New UA App to Help Officers Interact with Mentally Ill
When Tuscaloosa County Probate Judge Rob Robertson ran for his seat, he understood he would be dealing with mental health issues. As a former law enforcement officer himself, Robertson understood officers in all departments and levels needed more training for dealing with persons with mental health and substance abuse issues. As probate judge, he conducts the involuntary commitment hearings required before someone is placed in custody of Alabama Department of Mental Health.
In June of last year four officers with specialized training joined three previous officers as part of a partnership between the Tuscaloosa County Sheriff’s Office, Tuscaloosa, Northport, and University of Alabama police departments. Now, building on that a new web-based app developed by University of Alabama researchers will allow law enforcement personnel to deescalate and better handle encounters.
The Substance Abuse and Mental Health Services Administration awarded a $375,000 grant to University of Alabama professor Dr. Hee Yun Lee to develop the app for the four local law enforcement agencies.
Lee, associate dean for research and Endowed Academic Chair in Social Work (Health), said fewer than half of the nearly 8 million people with serious mental illness and/or serious emotional disturbance receive treatment in the United States. These individuals account for one of every five police calls and over a quarter of fatal police shootings in the U.S.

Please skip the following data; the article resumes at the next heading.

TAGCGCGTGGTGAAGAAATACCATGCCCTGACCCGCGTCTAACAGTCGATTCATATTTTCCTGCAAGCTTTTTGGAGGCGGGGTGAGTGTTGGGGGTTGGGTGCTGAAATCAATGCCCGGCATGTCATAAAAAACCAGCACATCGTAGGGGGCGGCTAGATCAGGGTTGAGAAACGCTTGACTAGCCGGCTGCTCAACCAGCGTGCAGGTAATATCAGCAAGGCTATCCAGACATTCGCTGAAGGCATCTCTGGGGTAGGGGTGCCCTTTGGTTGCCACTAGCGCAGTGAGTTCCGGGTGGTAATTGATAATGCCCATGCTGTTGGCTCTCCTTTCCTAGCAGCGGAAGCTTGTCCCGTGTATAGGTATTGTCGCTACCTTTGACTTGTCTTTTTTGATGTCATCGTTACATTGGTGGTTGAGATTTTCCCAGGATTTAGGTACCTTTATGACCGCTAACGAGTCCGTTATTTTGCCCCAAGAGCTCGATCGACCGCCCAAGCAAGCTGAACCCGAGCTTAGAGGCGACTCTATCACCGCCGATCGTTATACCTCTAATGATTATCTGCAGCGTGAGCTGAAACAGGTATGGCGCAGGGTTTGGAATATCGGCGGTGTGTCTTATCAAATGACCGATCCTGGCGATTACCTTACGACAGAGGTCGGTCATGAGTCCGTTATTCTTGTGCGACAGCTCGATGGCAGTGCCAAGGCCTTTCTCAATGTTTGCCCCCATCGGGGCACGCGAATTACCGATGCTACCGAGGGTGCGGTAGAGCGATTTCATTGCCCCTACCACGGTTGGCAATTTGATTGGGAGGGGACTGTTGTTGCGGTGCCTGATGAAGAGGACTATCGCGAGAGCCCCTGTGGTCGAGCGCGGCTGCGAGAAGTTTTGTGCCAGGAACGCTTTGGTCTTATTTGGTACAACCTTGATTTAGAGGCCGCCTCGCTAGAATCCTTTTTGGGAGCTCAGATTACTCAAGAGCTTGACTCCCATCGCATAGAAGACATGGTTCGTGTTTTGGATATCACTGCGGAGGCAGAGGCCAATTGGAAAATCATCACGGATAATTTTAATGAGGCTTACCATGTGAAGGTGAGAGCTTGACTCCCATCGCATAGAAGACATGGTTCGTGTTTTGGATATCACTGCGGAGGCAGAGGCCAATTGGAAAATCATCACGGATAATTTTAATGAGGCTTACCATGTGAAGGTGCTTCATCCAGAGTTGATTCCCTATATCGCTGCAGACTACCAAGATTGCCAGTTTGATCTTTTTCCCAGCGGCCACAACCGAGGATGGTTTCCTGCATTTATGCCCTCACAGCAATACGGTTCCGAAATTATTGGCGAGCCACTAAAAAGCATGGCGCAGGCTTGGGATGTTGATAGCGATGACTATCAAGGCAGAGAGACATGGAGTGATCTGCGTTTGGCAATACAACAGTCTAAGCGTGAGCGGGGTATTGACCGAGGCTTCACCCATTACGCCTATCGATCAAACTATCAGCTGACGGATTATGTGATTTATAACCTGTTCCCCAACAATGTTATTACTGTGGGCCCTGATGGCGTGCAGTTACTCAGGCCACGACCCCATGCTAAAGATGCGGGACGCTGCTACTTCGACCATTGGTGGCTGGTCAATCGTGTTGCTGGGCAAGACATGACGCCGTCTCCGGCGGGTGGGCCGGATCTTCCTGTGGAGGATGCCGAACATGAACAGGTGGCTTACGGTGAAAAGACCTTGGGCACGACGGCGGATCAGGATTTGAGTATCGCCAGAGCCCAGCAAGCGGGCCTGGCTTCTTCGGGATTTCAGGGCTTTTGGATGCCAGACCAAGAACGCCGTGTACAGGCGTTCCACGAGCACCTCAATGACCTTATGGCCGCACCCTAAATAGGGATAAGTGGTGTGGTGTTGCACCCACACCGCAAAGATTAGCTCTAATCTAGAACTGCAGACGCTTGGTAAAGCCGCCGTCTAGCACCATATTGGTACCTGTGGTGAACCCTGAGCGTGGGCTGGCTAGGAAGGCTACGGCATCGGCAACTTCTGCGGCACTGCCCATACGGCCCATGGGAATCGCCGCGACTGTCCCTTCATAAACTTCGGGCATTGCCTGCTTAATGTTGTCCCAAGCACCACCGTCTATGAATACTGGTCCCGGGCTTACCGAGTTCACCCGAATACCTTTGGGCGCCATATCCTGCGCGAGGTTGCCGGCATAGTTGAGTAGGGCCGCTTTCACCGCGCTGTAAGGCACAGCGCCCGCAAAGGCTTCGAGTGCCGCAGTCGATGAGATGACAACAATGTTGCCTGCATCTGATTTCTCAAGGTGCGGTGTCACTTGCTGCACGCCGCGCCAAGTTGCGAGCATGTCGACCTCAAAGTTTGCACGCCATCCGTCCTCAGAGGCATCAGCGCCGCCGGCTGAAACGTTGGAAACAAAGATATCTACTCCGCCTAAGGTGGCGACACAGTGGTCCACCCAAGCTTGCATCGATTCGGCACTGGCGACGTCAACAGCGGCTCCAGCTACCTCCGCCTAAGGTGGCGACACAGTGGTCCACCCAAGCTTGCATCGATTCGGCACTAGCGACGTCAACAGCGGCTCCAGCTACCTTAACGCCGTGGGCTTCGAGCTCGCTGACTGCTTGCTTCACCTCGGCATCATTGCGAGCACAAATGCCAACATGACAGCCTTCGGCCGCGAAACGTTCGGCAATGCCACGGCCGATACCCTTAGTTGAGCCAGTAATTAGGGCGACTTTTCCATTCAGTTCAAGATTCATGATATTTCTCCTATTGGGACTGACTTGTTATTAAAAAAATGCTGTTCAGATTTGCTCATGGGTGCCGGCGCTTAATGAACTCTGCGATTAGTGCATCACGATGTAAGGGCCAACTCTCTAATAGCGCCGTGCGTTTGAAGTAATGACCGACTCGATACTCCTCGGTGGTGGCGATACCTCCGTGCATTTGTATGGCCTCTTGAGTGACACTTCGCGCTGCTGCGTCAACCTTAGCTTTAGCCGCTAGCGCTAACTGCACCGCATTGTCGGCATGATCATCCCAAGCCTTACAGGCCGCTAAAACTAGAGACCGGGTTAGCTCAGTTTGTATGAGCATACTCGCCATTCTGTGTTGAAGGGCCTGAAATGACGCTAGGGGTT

According to a UA press release, Lee says interaction between law enforcement officers and those with mental health problems is pronounced in Alabama, where only 12.3% of persons with these issues receive treatment.
“Police officers in Alabama may have low mental health background and education,” said Lee. “Many of our officers aren’t prepared to communicate with people who may be suicidal, or those who are high on drugs, like opioids. Our online model will educate our officers, and the web app can help them find the right words to help calm a citizen.”
The mobile Mental Health Education, Awareness, and Learning, or mHEAL app, will increase officers’ mental health awareness and efficacy and include de-escalation techniques and mental health first aid program, while decreasing stigma associated with mental illness and substance abuse.
Other UA researchers on the project include Dr. Rebecca Allen, professor of psychology, who will help develop the training materials; and Dr. Laura Myers, director of the Center for Advanced Public Safety (CAPS) at UA, who will help develop the web app. CAPS develops software for law enforcement agencies in Alabama.